Anthony Nici, a veteran attorney with an offices in Avon, has had extensive experience with polygraphs. He said that the tests — while notoriously variable and infrequently admitted as evidence — do hold a large amount of sway when it comes to the jury.

“In high-profile cases,” Nici said, “I often immediately test my clients so that I can know. And if they pass, I try and get them submitted as evidence.”

Nici said it is difficult — but of the utmost importance — to find a reliable examiner.

“There are only a couple of reliable examiners in the whole state. They’re becoming harder and harder to find,” he said.

Evans, who has worked for both prosecution and defense attorneys, said the results of his exams help put the guilty in jail and keep the innocent out — and are a lot more reliable and complex than “heads or tails.”

Jeff Gamso, legal director of the American Civil Liberties Union of Ohio, has some doubts about this analysis.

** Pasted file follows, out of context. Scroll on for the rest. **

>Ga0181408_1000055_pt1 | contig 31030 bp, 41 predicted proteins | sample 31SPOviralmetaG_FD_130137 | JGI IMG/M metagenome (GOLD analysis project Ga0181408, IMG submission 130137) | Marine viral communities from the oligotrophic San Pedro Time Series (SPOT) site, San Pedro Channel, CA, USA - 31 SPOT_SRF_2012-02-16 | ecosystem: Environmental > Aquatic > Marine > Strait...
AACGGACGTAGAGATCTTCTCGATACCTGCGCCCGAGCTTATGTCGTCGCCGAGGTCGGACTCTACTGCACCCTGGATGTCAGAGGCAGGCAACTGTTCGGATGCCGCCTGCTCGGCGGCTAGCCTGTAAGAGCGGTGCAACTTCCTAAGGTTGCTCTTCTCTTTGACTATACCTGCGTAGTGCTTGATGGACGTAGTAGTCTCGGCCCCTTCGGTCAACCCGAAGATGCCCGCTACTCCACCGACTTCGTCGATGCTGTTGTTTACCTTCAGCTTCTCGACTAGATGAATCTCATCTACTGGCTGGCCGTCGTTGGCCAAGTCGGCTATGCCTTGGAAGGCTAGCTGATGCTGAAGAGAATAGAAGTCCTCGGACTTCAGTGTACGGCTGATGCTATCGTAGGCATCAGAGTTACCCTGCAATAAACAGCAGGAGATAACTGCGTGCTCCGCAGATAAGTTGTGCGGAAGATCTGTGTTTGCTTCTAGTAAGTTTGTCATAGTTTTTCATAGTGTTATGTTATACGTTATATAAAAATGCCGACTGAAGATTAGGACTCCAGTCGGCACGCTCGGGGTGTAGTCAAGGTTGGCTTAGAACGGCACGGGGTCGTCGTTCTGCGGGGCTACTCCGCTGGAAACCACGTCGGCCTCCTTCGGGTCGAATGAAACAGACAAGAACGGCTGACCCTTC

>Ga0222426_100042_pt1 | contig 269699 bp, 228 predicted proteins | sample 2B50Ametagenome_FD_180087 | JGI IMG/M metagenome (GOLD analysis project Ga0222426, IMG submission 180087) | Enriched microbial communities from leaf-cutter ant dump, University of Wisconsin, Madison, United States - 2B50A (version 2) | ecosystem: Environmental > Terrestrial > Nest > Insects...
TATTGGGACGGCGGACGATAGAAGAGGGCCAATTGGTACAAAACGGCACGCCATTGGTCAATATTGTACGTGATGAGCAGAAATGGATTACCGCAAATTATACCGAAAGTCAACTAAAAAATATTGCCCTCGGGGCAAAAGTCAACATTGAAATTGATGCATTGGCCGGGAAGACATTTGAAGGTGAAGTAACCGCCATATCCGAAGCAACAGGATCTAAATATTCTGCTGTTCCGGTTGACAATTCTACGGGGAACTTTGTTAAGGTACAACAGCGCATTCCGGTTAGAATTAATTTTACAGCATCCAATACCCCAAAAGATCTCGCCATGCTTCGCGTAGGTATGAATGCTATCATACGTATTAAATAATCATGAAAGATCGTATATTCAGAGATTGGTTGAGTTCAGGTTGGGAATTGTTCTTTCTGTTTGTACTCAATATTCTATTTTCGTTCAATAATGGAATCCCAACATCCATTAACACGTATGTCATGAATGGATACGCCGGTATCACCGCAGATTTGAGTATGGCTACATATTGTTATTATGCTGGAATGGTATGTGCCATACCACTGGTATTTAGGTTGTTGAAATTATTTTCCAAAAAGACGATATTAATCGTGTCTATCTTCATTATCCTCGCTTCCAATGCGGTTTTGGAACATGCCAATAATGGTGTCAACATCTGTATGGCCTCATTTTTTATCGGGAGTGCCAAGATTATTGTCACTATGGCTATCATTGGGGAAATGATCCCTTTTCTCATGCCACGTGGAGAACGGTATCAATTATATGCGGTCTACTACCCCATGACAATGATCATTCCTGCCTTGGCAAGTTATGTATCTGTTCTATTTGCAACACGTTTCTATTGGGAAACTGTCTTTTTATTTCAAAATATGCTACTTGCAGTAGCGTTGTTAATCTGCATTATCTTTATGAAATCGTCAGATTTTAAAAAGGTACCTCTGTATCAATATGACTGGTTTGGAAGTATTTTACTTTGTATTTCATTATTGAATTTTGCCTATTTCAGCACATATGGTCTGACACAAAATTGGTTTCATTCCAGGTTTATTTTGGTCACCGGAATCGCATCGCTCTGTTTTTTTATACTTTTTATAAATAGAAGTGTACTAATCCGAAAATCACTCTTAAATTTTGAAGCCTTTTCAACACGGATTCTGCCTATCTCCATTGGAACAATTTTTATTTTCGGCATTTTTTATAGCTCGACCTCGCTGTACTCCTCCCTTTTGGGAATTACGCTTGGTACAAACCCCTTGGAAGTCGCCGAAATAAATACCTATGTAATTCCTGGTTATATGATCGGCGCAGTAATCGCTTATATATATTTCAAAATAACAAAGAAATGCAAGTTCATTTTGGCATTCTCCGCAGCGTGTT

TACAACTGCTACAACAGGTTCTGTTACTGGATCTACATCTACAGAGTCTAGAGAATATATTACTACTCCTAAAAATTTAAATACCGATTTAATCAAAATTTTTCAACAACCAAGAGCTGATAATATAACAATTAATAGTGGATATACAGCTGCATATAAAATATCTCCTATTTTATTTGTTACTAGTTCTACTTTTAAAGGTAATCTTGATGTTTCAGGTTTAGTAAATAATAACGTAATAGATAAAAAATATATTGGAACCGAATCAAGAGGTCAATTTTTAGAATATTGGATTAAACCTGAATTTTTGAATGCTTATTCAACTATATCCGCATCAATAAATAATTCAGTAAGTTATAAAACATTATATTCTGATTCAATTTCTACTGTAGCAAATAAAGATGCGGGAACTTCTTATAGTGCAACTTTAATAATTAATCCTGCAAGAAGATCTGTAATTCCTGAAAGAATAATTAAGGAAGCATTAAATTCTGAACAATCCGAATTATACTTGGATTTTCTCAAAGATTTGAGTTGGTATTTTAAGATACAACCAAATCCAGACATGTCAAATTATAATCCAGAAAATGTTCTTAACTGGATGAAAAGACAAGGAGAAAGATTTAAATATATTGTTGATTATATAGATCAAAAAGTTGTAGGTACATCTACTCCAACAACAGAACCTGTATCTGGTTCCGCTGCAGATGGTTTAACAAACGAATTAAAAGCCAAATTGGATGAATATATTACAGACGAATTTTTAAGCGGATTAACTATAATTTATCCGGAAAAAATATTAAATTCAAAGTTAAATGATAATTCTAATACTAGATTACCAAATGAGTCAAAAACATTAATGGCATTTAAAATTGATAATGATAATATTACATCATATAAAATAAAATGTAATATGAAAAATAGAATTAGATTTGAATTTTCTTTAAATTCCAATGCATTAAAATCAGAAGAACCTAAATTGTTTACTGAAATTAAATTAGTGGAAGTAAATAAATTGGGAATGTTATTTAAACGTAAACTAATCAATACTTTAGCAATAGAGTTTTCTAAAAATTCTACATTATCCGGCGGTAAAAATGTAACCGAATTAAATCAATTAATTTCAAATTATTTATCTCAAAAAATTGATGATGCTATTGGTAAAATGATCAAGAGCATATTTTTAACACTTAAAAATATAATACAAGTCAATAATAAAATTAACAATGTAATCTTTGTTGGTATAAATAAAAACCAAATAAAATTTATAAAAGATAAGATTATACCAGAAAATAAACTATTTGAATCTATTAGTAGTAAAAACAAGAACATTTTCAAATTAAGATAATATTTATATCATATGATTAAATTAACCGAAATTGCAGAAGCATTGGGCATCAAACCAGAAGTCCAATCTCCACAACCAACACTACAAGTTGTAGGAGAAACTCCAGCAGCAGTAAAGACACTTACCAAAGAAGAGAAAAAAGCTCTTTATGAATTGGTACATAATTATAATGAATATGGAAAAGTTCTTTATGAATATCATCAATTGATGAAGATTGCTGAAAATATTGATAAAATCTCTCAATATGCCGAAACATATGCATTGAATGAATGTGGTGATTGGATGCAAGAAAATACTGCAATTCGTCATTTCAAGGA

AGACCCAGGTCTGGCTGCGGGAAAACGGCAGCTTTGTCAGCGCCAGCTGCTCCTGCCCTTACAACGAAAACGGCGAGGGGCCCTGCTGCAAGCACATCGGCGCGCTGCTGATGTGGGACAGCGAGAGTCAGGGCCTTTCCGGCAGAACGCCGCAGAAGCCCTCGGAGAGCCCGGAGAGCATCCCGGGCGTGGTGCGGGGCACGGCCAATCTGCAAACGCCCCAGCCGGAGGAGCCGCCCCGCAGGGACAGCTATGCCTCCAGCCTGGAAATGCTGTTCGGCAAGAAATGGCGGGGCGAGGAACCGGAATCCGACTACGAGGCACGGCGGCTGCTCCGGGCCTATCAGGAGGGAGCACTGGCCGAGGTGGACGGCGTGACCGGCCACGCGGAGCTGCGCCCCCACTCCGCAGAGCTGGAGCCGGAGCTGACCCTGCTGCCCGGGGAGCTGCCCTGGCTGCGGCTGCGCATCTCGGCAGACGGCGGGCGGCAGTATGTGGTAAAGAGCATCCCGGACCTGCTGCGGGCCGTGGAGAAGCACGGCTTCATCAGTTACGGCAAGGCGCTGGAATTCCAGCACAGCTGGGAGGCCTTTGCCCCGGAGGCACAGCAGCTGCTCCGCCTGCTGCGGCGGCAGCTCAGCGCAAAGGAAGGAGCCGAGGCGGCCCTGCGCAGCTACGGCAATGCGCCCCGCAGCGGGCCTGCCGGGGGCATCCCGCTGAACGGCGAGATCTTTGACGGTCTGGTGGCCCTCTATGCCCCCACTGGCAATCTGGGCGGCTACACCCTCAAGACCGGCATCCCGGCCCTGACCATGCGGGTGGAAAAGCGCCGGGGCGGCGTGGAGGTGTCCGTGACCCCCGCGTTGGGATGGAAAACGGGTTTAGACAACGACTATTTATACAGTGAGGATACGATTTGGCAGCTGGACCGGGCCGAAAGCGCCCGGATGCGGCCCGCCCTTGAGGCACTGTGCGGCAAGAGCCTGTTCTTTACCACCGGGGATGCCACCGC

“In general, we don’t trust the results of polygraphs. There are just too many factors that can affect the outcome. And it’s all too easy for a jury to be misled by them.”

Willie Evans’ attorney, Paul Griffin, also raised concerns about the validity of the tests and asked county Common Pleas Judge Christopher Rothgery to bar the results.  Griffin suggested that external factors such as explosions, thunder or a police presence could affect the results of a test.  Rothgery denied the request.

“The defense attorney’s critique was woefully inadequate,” Mashke said.  “He didn’t attack the fundamental shortcomings of polygraphs at all.”

“I don’t know many defense attorneys who would readily consent to a polygraph examination for their clients due to the concerns about their validity,” Gamso said.

“It certainly indicates a bad gamble on the part of the defense,” he said.

While we will eventually be informed of the fate of Willie Evans IV, we may never know what role the “gamble” — the polygraph — played in the jury’s decision.

Contact Michael Baker at 329-7155 or metro@chroniclet.com.